Effective SAT Solving
A growing number of problem domains are successfully being tackled by SAT solvers. This thesis contributes to that trend by pushing the state-of-the-art of core SAT algorithms and their implementation, but also in several important application areas. It consists of five papers: the first details the implementation of the SAT solver MiniSat and the other four papers discuss specific issues related to different application domains. In the first paper, catering to the trend of extending and adapting SAT solvers, we present a detailed description of MiniSat, a SAT solver designed for that particular purpose. The description additionally bridges a gap between theory and practice, serving as a tutorial on modern SAT solving algorithms. Among other things, we describe how to solve a series of related SAT problems efficiently, called incremental SAT solving. For finding finite first order models the MACE-style method that is based on SAT solving is well-known. In the second paper we improve the basic method with several techniques that can be loosely classified as either transformations that make the reduction to SAT result in fewer clauses or techniques that are designed to speed up the search of the SAT solver. The resulting tool, called Paradox, won the SAT/Models division of the CASC competition in 2003 and has not been beaten since by a single general purpose model finding tool. In the last decade the interest in methods for safety property verification that are based on SAT solving has been steadily growing. One example of such a method is temporal induction. The method requires a sequence of increasingly stronger induction proofs to be performed. In the third paper we show how this sequence of proofs can be solved efficiently using incremental SAT solving. The last two papers consider two frequently occurring types of encodings: (1) the problem of encoding circuits into CNF, and (2) encoding 0-1 integer linear programming into CNF and how to use incremental SAT to solve the intended ptimization problem. There are several encoding patterns that occur over and over again in this thesis but also elsewhere. The most noteworthy are: incremental SAT, lazy encoding of constraints, and bit-wise encoding of arithmetic influenced by hardware designs for adders and multipliers. The general conclusion is: deploying SAT solvers effectively requires implementations that are efficient, yet easily adaptable to specific application needs. Moreover, to get the best results, it is worth spending effort to make sure that one uses the best codings possible for an application. However, it is important to note that this is not absolutely necessary. For some applications naive problem codings work just fine which is indeed part of the appeal of using SAT solving.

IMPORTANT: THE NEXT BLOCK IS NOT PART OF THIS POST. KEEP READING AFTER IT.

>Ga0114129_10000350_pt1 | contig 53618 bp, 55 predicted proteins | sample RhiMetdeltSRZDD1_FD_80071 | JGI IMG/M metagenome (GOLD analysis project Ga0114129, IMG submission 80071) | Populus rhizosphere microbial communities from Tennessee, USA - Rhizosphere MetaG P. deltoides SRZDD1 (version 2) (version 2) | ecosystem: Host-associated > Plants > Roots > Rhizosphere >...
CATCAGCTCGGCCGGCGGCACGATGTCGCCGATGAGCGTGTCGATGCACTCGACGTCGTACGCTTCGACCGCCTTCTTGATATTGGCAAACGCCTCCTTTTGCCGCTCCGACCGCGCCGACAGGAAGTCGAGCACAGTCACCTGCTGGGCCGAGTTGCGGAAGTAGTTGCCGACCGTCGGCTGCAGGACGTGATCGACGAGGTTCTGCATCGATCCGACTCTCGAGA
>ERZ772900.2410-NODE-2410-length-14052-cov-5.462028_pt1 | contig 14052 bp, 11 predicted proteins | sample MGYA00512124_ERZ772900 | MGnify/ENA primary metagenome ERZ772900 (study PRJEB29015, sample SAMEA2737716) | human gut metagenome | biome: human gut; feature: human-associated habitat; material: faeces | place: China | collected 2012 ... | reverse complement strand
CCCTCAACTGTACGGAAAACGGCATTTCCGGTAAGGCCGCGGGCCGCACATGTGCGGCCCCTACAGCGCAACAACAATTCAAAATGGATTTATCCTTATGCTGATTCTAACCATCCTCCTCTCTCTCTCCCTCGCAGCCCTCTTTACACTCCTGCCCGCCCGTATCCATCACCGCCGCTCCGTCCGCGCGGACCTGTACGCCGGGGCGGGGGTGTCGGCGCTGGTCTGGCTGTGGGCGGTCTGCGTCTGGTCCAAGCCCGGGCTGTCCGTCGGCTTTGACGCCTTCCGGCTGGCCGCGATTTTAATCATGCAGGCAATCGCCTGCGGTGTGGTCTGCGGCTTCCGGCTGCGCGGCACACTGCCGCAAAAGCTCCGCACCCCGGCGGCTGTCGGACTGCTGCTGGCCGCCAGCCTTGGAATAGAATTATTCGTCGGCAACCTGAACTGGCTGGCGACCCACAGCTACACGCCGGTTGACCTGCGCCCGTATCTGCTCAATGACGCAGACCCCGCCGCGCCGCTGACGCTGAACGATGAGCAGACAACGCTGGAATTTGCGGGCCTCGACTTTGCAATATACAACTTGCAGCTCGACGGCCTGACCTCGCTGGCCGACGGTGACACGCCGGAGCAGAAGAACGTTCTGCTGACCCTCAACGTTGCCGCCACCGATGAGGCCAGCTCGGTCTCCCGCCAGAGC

Source Type:Doctoral Dissertation
Keywords:TECHNOLOGY; Information technology; Computer science
Date of Publication:01/01/2008